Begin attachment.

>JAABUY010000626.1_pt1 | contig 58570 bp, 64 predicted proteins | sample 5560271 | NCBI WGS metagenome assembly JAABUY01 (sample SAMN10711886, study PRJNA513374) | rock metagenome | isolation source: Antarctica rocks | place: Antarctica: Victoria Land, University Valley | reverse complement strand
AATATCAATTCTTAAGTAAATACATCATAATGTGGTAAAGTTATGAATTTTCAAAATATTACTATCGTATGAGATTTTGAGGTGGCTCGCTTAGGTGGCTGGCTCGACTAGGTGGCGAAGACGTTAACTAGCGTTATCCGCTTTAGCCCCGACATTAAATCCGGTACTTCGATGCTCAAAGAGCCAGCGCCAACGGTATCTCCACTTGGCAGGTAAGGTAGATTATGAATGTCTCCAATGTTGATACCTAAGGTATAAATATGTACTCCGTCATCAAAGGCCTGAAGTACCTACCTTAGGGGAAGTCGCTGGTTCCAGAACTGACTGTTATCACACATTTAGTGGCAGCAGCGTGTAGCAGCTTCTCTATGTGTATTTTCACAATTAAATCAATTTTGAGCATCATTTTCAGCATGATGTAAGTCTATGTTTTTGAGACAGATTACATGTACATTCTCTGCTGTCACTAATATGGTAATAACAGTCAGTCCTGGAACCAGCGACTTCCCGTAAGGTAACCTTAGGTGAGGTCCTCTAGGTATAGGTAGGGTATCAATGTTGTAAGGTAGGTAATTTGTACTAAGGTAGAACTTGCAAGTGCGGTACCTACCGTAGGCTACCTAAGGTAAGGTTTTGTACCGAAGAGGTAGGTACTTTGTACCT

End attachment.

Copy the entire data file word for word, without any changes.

>JAABUY010000626.1_pt1 | contig 58570 bp, 64 predicted proteins | sample 5560271 | NCBI WGS metagenome assembly JAABUY01 (sample SAMN10711886, study PRJNA513374) | rock metagenome | isolation source: Antarctica rocks | place: Antarctica: Victoria Land, University Valley | reverse complement strand
AATATCAATTCTTAAGTAAATACATCATAATGTGGTAAAGTTATGAATTTTCAAAATATTACTATCGTATGAGATTTTGAGGTGGCTCGCTTAGGTGGCTGGCTCGACTAGGTGGCGAAGACGTTAACTAGCGTTATCCGCTTTAGCCCCGACATTAAATCCGGTACTTCGATGCTCAAAGAGCCAGCGCCAACGGTATCTCCACTTGGCAGGTAAGGTAGATTATGAATGTCTCCAATGTTGATACCTAAGGTATAAATATGTACTCCGTCATCAAAGGCCTGAAGTACCTACCTTAGGGGAAGTCGCTGGTTCCAGAACTGACTGTTATCACACATTTAGTGGCAGCAGCGTGTAGCAGCTTCTCTATGTGTATTTTCACAATTAAATCAATTTTGAGCATCATTTTCAGCATGATGTAAGTCTATGTTTTTGAGACAGATTACATGTACATTCTCTGCTGTCACTAATATGGTAATAACAGTCAGTCCTGGAACCAGCGACTTCCCGTAAGGTAACCTTAGGTGAGGTCCTCTAGGTATAGGTAGGGTATCAATGTTGTAAGGTAGGTAATTTGTACTAAGGTAGAACTTGCAAGTGCGGTACCTACCGTAGGCTACCTAAGGTAAGGTTTTGTACCGAAGAGGTAGGTACTTTGTACCT